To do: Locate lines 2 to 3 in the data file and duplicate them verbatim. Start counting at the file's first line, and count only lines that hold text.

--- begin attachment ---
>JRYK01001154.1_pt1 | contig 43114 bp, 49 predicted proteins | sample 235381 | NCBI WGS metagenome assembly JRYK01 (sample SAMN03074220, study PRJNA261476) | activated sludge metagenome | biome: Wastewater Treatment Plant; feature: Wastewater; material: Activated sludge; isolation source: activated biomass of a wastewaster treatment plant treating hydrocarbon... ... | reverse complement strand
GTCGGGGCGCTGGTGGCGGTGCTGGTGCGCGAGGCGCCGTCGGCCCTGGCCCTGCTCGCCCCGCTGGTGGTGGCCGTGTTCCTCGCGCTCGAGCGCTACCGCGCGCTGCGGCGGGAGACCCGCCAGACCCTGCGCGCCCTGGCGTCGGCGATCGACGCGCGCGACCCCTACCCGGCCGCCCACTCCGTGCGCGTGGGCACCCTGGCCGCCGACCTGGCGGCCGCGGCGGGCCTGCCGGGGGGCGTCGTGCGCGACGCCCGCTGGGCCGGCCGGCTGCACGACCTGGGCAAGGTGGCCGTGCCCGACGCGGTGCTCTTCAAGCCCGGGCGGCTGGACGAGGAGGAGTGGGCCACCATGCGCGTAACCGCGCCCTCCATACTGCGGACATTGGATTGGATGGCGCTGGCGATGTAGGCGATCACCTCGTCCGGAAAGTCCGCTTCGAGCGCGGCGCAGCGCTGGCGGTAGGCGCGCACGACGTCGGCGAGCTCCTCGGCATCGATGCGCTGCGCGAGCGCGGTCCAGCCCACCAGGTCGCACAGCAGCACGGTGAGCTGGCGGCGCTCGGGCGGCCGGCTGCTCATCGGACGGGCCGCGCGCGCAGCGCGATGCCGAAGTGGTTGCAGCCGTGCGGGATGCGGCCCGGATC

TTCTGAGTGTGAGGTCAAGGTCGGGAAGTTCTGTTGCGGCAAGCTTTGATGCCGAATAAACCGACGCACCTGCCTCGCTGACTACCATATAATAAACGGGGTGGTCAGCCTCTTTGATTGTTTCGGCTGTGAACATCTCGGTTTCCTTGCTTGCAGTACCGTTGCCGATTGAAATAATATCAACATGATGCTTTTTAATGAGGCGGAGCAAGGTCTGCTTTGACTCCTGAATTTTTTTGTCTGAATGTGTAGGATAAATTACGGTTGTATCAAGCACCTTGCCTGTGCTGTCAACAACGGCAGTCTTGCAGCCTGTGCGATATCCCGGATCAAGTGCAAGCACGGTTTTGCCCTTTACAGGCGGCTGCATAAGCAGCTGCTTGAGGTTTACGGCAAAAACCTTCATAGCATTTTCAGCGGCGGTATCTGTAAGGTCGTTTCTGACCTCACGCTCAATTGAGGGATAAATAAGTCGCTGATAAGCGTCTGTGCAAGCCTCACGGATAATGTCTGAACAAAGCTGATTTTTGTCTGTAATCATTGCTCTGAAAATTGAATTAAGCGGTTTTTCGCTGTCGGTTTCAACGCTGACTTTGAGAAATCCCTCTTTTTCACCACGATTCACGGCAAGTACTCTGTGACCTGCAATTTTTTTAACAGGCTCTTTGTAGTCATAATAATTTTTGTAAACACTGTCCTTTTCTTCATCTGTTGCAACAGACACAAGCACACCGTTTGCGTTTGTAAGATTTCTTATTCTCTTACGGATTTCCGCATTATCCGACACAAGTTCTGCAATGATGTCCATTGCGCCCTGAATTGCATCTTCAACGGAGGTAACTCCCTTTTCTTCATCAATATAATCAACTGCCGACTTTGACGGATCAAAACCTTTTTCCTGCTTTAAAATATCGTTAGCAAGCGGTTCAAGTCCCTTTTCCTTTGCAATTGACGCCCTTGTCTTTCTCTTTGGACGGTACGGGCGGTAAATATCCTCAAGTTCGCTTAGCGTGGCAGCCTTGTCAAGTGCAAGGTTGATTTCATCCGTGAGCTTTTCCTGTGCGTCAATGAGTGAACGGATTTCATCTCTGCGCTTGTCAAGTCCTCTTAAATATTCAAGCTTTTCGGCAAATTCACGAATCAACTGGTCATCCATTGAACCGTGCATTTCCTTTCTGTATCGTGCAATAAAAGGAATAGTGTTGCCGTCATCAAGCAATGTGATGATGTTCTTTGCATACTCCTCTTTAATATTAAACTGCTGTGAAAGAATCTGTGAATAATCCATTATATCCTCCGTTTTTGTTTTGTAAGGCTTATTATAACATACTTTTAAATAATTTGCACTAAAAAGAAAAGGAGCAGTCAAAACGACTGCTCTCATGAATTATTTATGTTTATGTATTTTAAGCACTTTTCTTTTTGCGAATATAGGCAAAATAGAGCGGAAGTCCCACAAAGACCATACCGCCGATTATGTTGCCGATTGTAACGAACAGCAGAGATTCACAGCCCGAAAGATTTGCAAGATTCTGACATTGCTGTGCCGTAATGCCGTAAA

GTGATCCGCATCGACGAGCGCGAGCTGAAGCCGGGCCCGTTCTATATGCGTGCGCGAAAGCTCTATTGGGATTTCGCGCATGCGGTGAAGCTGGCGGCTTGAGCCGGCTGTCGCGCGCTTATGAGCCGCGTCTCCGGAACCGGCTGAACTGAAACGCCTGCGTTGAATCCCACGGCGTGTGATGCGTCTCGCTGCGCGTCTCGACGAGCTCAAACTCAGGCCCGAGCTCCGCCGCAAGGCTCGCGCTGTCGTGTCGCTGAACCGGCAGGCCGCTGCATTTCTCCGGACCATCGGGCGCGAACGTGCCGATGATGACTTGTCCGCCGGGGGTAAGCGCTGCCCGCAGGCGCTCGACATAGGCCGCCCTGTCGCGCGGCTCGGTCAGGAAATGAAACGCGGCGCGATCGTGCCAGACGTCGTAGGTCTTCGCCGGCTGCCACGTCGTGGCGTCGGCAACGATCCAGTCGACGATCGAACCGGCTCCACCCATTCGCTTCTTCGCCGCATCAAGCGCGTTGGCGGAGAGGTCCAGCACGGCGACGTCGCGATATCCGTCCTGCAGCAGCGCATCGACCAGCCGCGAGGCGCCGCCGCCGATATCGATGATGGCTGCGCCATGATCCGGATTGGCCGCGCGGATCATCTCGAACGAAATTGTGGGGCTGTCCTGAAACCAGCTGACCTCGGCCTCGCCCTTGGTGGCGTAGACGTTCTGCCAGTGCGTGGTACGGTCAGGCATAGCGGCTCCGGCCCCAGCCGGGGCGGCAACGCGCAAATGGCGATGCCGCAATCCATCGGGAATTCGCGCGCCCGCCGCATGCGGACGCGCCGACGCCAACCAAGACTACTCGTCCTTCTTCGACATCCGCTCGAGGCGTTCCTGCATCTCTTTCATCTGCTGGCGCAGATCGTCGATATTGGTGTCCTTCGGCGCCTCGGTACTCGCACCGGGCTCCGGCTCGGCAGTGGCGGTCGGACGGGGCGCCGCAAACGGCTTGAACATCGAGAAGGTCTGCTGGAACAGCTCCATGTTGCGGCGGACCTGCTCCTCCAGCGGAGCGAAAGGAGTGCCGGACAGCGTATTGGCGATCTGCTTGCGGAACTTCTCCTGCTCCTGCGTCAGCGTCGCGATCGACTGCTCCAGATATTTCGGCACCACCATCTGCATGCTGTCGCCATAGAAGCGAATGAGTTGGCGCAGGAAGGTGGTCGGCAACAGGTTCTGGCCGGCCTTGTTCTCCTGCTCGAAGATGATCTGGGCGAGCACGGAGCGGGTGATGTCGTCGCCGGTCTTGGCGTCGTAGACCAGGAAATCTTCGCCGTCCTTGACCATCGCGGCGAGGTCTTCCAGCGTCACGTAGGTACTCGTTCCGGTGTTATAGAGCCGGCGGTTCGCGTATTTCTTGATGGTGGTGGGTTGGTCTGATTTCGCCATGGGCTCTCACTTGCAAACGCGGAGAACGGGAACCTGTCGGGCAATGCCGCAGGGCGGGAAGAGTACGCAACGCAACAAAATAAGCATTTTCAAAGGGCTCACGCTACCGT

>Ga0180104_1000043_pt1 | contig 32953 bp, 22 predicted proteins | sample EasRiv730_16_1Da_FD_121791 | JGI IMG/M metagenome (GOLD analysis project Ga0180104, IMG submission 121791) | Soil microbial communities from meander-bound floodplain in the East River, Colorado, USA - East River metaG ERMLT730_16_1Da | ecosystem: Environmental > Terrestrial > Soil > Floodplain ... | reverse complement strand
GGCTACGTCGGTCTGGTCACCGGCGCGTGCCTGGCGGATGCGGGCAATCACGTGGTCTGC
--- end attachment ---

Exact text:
GTCGGGGCGCTGGTGGCGGTGCTGGTGCGCGAGGCGCCGTCGGCCCTGGCCCTGCTCGCCCCGCTGGTGGTGGCCGTGTTCCTCGCGCTCGAGCGCTACCGCGCGCTGCGGCGGGAGACCCGCCAGACCCTGCGCGCCCTGGCGTCGGCGATCGACGCGCGCGACCCCTACCCGGCCGCCCACTCCGTGCGCGTGGGCACCCTGGCCGCCGACCTGGCGGCCGCGGCGGGCCTGCCGGGGGGCGTCGTGCGCGACGCCCGCTGGGCCGGCCGGCTGCACGACCTGGGCAAGGTGGCCGTGCCCGACGCGGTGCTCTTCAAGCCCGGGCGGCTGGACGAGGAGGAGTGGGCCACCATGCGCGTAACCGCGCCCTCCATACTGCGGACATTGGATTGGATGGCGCTGGCGATGTAGGCGATCACCTCGTCCGGAAAGTCCGCTTCGAGCGCGGCGCAGCGCTGGCGGTAGGCGCGCACGACGTCGGCGAGCTCCTCGGCATCGATGCGCTGCGCGAGCGCGGTCCAGCCCACCAGGTCGCACAGCAGCACGGTGAGCTGGCGGCGCTCGGGCGGCCGGCTGCTCATCGGACGGGCCGCGCGCGCAGCGCGATGCCGAAGTGGTTGCAGCCGTGCGGGATGCGGCCCGGATC

TTCTGAGTGTGAGGTCAAGGTCGGGAAGTTCTGTTGCGGCAAGCTTTGATGCCGAATAAACCGACGCACCTGCCTCGCTGACTACCATATAATAAACGGGGTGGTCAGCCTCTTTGATTGTTTCGGCTGTGAACATCTCGGTTTCCTTGCTTGCAGTACCGTTGCCGATTGAAATAATATCAACATGATGCTTTTTAATGAGGCGGAGCAAGGTCTGCTTTGACTCCTGAATTTTTTTGTCTGAATGTGTAGGATAAATTACGGTTGTATCAAGCACCTTGCCTGTGCTGTCAACAACGGCAGTCTTGCAGCCTGTGCGATATCCCGGATCAAGTGCAAGCACGGTTTTGCCCTTTACAGGCGGCTGCATAAGCAGCTGCTTGAGGTTTACGGCAAAAACCTTCATAGCATTTTCAGCGGCGGTATCTGTAAGGTCGTTTCTGACCTCACGCTCAATTGAGGGATAAATAAGTCGCTGATAAGCGTCTGTGCAAGCCTCACGGATAATGTCTGAACAAAGCTGATTTTTGTCTGTAATCATTGCTCTGAAAATTGAATTAAGCGGTTTTTCGCTGTCGGTTTCAACGCTGACTTTGAGAAATCCCTCTTTTTCACCACGATTCACGGCAAGTACTCTGTGACCTGCAATTTTTTTAACAGGCTCTTTGTAGTCATAATAATTTTTGTAAACACTGTCCTTTTCTTCATCTGTTGCAACAGACACAAGCACACCGTTTGCGTTTGTAAGATTTCTTATTCTCTTACGGATTTCCGCATTATCCGACACAAGTTCTGCAATGATGTCCATTGCGCCCTGAATTGCATCTTCAACGGAGGTAACTCCCTTTTCTTCATCAATATAATCAACTGCCGACTTTGACGGATCAAAACCTTTTTCCTGCTTTAAAATATCGTTAGCAAGCGGTTCAAGTCCCTTTTCCTTTGCAATTGACGCCCTTGTCTTTCTCTTTGGACGGTACGGGCGGTAAATATCCTCAAGTTCGCTTAGCGTGGCAGCCTTGTCAAGTGCAAGGTTGATTTCATCCGTGAGCTTTTCCTGTGCGTCAATGAGTGAACGGATTTCATCTCTGCGCTTGTCAAGTCCTCTTAAATATTCAAGCTTTTCGGCAAATTCACGAATCAACTGGTCATCCATTGAACCGTGCATTTCCTTTCTGTATCGTGCAATAAAAGGAATAGTGTTGCCGTCATCAAGCAATGTGATGATGTTCTTTGCATACTCCTCTTTAATATTAAACTGCTGTGAAAGAATCTGTGAATAATCCATTATATCCTCCGTTTTTGTTTTGTAAGGCTTATTATAACATACTTTTAAATAATTTGCACTAAAAAGAAAAGGAGCAGTCAAAACGACTGCTCTCATGAATTATTTATGTTTATGTATTTTAAGCACTTTTCTTTTTGCGAATATAGGCAAAATAGAGCGGAAGTCCCACAAAGACCATACCGCCGATTATGTTGCCGATTGTAACGAACAGCAGAGATTCACAGCCCGAAAGATTTGCAAGATTCTGACATTGCTGTGCCGTAATGCCGTAAA